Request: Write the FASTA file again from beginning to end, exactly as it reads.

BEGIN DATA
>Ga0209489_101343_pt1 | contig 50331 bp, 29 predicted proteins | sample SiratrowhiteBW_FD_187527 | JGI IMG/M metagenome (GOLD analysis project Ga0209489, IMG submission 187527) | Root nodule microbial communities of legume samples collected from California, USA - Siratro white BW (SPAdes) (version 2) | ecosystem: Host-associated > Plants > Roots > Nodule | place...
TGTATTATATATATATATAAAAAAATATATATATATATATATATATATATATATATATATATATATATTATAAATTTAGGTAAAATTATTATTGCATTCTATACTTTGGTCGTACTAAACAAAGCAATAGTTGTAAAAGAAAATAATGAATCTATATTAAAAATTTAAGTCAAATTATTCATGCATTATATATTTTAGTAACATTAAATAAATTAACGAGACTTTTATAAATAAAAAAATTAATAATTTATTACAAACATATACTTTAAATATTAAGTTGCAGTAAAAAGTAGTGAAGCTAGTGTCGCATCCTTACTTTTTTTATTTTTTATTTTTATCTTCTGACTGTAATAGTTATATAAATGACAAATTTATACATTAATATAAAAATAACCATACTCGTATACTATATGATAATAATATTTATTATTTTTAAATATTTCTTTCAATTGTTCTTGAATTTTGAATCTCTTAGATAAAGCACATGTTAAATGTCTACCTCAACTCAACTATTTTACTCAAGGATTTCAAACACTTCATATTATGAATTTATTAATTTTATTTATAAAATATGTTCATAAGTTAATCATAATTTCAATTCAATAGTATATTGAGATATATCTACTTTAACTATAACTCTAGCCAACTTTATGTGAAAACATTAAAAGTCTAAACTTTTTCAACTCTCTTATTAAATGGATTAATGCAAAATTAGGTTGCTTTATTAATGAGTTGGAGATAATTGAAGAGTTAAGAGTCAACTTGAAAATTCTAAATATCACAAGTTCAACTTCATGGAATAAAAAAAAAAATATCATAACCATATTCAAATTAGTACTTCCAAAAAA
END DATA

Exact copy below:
>Ga0209489_101343_pt1 | contig 50331 bp, 29 predicted proteins | sample SiratrowhiteBW_FD_187527 | JGI IMG/M metagenome (GOLD analysis project Ga0209489, IMG submission 187527) | Root nodule microbial communities of legume samples collected from California, USA - Siratro white BW (SPAdes) (version 2) | ecosystem: Host-associated > Plants > Roots > Nodule | place...
TGTATTATATATATATATAAAAAAATATATATATATATATATATATATATATATATATATATATATATTATAAATTTAGGTAAAATTATTATTGCATTCTATACTTTGGTCGTACTAAACAAAGCAATAGTTGTAAAAGAAAATAATGAATCTATATTAAAAATTTAAGTCAAATTATTCATGCATTATATATTTTAGTAACATTAAATAAATTAACGAGACTTTTATAAATAAAAAAATTAATAATTTATTACAAACATATACTTTAAATATTAAGTTGCAGTAAAAAGTAGTGAAGCTAGTGTCGCATCCTTACTTTTTTTATTTTTTATTTTTATCTTCTGACTGTAATAGTTATATAAATGACAAATTTATACATTAATATAAAAATAACCATACTCGTATACTATATGATAATAATATTTATTATTTTTAAATATTTCTTTCAATTGTTCTTGAATTTTGAATCTCTTAGATAAAGCACATGTTAAATGTCTACCTCAACTCAACTATTTTACTCAAGGATTTCAAACACTTCATATTATGAATTTATTAATTTTATTTATAAAATATGTTCATAAGTTAATCATAATTTCAATTCAATAGTATATTGAGATATATCTACTTTAACTATAACTCTAGCCAACTTTATGTGAAAACATTAAAAGTCTAAACTTTTTCAACTCTCTTATTAAATGGATTAATGCAAAATTAGGTTGCTTTATTAATGAGTTGGAGATAATTGAAGAGTTAAGAGTCAACTTGAAAATTCTAAATATCACAAGTTCAACTTCATGGAATAAAAAAAAAAATATCATAACCATATTCAAATTAGTACTTCCAAAAAA